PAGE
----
Joe Biden has vowed revenge on those responsible for two explosions at Kabul airport, which have killed at least 90 people.
Two suicide bombers attacked crowds desperate to board flights at the airport, claiming the lives of at least 72 Afghans, including 28 Taliban members. 13 American soldiers were also killed. IS-K, Afghanistan’s Islamic State franchise, has claimed responsibility for the deadly attacks.
The UK evacuation effort is now in its “final hours”, with the processing centre for Afghans seeking refuge in the UK now closed. Ben Wallace, the defence secretary, has conceded that not everyone will be able to escape the Taliban, expressing his “deep regret” that not more can be done.
There is a political dispute bubbling away under the surface as to the reality of the British mass evacuation effort: despite positive reports and apparent pride at the numbers saved in recent days, opposition MPs have been questioning the spin that a majority of Afghans eligible to come to the UK have been saved, noting from their own in-trays that only a fraction of people contacting them have managed to get out of Afghanistan.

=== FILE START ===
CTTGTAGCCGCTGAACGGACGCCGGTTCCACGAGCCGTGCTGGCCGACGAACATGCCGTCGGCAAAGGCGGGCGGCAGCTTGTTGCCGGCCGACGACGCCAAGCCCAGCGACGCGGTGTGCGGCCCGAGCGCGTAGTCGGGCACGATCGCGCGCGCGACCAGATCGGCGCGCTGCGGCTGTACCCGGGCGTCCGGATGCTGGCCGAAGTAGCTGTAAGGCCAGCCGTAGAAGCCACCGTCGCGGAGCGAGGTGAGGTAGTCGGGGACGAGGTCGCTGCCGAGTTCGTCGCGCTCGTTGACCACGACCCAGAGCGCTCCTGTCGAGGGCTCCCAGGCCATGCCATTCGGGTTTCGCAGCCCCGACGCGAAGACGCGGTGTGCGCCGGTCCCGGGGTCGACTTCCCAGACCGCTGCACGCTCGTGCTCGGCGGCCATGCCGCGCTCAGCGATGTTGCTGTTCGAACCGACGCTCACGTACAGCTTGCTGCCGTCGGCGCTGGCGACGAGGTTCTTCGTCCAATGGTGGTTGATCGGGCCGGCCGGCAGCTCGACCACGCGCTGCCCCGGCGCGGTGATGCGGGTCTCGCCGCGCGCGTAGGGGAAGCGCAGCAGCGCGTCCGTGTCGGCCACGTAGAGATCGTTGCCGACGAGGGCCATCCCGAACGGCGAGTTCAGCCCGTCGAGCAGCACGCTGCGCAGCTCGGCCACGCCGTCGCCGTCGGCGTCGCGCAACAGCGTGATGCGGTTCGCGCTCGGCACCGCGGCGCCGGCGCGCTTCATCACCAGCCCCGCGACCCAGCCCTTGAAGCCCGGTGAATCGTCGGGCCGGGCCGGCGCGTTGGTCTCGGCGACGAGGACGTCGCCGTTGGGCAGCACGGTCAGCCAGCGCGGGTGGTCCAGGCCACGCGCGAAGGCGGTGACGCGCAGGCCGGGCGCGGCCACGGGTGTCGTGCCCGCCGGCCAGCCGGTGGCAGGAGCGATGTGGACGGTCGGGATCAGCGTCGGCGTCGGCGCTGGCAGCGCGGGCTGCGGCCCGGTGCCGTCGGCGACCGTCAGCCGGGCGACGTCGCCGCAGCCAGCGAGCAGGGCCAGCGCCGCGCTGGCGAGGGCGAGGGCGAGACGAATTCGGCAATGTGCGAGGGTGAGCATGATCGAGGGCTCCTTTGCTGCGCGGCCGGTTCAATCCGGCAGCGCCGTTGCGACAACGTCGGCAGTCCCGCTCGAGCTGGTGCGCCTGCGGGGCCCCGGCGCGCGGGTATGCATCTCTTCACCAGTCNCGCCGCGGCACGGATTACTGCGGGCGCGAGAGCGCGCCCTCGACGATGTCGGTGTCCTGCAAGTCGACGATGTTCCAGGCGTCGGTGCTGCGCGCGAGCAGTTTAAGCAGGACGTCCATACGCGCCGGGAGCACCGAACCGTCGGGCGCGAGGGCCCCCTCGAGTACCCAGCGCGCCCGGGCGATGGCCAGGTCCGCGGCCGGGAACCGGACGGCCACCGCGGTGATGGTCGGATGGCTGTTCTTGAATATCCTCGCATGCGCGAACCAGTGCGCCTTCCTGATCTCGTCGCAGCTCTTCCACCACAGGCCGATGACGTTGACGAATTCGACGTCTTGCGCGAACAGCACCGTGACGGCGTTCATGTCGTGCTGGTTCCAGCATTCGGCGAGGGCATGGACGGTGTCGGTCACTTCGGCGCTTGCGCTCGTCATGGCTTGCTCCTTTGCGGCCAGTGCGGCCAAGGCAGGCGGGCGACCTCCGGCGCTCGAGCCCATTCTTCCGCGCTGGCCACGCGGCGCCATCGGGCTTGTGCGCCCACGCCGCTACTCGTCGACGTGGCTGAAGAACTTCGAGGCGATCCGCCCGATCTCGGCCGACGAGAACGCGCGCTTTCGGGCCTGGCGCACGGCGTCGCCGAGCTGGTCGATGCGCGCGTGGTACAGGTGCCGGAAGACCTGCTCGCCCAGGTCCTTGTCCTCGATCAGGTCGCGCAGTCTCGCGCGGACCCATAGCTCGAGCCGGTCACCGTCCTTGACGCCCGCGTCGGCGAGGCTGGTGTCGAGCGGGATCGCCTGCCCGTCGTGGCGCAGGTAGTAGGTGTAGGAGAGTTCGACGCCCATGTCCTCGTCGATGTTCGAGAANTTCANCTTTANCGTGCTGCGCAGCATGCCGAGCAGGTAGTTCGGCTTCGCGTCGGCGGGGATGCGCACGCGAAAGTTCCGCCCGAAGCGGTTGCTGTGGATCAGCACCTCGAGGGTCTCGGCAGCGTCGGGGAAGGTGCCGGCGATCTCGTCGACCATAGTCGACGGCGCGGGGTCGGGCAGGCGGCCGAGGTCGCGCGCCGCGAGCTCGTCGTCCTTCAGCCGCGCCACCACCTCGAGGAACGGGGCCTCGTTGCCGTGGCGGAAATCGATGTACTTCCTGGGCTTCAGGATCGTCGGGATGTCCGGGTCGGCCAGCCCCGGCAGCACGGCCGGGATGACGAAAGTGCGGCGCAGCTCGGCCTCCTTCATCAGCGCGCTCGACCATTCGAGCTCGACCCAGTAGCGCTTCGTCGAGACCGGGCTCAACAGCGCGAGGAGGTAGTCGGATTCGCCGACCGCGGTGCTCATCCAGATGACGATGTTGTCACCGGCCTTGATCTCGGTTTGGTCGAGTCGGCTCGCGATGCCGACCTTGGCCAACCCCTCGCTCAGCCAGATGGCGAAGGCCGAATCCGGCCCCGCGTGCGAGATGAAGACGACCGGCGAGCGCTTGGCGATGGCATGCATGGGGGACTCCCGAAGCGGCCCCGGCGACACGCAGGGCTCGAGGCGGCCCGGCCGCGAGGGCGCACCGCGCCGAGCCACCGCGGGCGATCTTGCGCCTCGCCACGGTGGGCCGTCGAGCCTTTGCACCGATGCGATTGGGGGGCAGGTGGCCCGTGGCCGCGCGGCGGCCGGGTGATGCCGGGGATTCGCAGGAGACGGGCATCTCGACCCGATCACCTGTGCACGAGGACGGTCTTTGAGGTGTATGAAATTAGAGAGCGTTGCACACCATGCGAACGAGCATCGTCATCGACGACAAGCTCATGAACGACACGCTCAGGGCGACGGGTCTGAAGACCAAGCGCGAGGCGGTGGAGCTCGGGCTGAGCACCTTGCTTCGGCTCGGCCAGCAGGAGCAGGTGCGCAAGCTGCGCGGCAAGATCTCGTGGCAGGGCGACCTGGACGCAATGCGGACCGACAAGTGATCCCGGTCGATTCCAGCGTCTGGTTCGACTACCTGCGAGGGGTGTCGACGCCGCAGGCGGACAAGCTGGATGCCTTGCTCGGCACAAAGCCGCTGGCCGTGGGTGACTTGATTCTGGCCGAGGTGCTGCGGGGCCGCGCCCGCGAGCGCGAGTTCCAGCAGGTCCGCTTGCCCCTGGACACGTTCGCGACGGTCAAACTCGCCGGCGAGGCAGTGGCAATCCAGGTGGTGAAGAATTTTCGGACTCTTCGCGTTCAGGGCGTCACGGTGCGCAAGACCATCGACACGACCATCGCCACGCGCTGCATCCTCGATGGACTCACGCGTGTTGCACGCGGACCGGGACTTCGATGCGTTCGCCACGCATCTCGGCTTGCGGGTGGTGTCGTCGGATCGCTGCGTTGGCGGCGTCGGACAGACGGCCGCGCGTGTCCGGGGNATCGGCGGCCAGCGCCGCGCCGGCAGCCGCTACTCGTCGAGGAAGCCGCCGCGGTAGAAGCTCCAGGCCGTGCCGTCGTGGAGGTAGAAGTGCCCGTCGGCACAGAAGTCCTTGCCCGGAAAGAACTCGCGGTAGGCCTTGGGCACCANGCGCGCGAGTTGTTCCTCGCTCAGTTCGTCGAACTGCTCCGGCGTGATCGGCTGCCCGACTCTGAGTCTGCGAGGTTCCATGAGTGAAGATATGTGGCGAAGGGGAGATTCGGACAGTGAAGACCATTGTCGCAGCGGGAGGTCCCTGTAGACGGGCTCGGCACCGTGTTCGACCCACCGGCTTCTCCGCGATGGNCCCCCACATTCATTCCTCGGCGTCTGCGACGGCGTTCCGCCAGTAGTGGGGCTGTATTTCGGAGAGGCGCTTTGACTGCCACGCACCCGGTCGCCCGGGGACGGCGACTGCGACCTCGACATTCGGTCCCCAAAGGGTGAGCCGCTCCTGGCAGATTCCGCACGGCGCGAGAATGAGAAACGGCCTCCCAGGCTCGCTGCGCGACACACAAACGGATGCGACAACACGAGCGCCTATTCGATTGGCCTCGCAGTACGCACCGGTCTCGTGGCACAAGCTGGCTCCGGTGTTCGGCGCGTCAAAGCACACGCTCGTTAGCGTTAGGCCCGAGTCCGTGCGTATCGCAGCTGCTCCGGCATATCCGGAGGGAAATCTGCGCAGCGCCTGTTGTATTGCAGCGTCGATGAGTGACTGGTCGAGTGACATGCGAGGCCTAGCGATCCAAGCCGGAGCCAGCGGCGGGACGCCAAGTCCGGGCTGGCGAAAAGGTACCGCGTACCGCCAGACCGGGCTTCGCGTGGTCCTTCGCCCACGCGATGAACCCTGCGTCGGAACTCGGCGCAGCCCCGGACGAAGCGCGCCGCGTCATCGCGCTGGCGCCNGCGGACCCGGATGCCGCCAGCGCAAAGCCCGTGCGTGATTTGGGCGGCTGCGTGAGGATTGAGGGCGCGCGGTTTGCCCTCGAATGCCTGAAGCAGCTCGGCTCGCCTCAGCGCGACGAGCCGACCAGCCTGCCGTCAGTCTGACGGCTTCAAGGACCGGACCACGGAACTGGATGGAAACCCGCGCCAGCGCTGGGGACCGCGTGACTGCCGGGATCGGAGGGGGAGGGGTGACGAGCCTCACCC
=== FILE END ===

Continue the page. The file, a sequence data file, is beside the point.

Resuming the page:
But while that row simmers under the surface, the focus this morning (27 August) is on the far more immediate challenge of the next 24 hours. The final evacuation takes place not only under the shadow of yesterday’s horrors, but the threat of further attacks before the evacuation ends.